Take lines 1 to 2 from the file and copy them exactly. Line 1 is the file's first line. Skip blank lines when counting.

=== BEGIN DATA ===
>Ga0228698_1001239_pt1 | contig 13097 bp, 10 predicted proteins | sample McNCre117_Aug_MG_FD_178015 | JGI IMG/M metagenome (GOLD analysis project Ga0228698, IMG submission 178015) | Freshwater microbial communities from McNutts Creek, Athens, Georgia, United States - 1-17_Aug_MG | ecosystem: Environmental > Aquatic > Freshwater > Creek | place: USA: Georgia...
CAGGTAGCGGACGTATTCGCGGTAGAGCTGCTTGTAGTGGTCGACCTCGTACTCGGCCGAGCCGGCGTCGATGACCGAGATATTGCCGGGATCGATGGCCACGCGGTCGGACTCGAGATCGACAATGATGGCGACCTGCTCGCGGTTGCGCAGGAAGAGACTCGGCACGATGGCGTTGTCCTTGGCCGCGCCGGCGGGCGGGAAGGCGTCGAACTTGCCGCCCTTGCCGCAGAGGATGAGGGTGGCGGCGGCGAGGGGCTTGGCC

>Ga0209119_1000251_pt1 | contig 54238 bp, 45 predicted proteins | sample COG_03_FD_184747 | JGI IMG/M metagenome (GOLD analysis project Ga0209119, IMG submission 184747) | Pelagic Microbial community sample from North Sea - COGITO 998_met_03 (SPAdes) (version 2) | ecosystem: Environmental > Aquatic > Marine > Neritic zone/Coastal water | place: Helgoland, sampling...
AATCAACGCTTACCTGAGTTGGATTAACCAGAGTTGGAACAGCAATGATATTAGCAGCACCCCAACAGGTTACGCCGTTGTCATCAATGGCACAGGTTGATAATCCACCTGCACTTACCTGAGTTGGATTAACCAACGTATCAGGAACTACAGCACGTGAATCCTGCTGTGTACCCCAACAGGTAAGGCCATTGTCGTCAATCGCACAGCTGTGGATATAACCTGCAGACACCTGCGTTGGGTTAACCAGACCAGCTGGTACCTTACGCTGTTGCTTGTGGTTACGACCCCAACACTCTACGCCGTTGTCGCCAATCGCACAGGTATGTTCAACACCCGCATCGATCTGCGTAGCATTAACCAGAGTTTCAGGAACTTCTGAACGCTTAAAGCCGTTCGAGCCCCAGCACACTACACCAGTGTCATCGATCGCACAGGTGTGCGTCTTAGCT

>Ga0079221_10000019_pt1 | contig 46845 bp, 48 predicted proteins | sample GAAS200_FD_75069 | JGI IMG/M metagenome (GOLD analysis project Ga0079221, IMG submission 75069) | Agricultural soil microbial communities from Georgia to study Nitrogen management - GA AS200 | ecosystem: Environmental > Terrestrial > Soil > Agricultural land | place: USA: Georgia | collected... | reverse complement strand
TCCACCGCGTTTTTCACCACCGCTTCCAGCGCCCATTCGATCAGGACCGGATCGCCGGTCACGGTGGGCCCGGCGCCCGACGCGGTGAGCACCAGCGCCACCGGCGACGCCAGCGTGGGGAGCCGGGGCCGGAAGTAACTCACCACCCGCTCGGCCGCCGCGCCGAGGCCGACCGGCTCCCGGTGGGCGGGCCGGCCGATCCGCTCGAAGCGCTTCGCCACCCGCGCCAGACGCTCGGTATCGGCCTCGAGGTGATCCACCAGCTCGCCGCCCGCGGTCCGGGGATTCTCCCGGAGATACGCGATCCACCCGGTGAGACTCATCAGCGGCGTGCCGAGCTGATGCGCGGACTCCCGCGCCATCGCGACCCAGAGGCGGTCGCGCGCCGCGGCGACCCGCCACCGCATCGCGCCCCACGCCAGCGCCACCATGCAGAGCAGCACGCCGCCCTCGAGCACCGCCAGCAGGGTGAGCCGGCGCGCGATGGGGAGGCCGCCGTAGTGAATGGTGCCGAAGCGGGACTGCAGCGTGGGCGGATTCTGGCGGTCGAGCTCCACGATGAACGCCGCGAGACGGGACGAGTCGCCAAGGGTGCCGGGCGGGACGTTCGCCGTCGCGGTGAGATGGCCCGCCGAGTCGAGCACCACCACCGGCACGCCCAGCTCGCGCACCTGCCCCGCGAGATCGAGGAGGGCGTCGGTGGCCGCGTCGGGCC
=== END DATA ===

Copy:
>Ga0228698_1001239_pt1 | contig 13097 bp, 10 predicted proteins | sample McNCre117_Aug_MG_FD_178015 | JGI IMG/M metagenome (GOLD analysis project Ga0228698, IMG submission 178015) | Freshwater microbial communities from McNutts Creek, Athens, Georgia, United States - 1-17_Aug_MG | ecosystem: Environmental > Aquatic > Freshwater > Creek | place: USA: Georgia...
CAGGTAGCGGACGTATTCGCGGTAGAGCTGCTTGTAGTGGTCGACCTCGTACTCGGCCGAGCCGGCGTCGATGACCGAGATATTGCCGGGATCGATGGCCACGCGGTCGGACTCGAGATCGACAATGATGGCGACCTGCTCGCGGTTGCGCAGGAAGAGACTCGGCACGATGGCGTTGTCCTTGGCCGCGCCGGCGGGCGGGAAGGCGTCGAACTTGCCGCCCTTGCCGCAGAGGATGAGGGTGGCGGCGGCGAGGGGCTTGGCC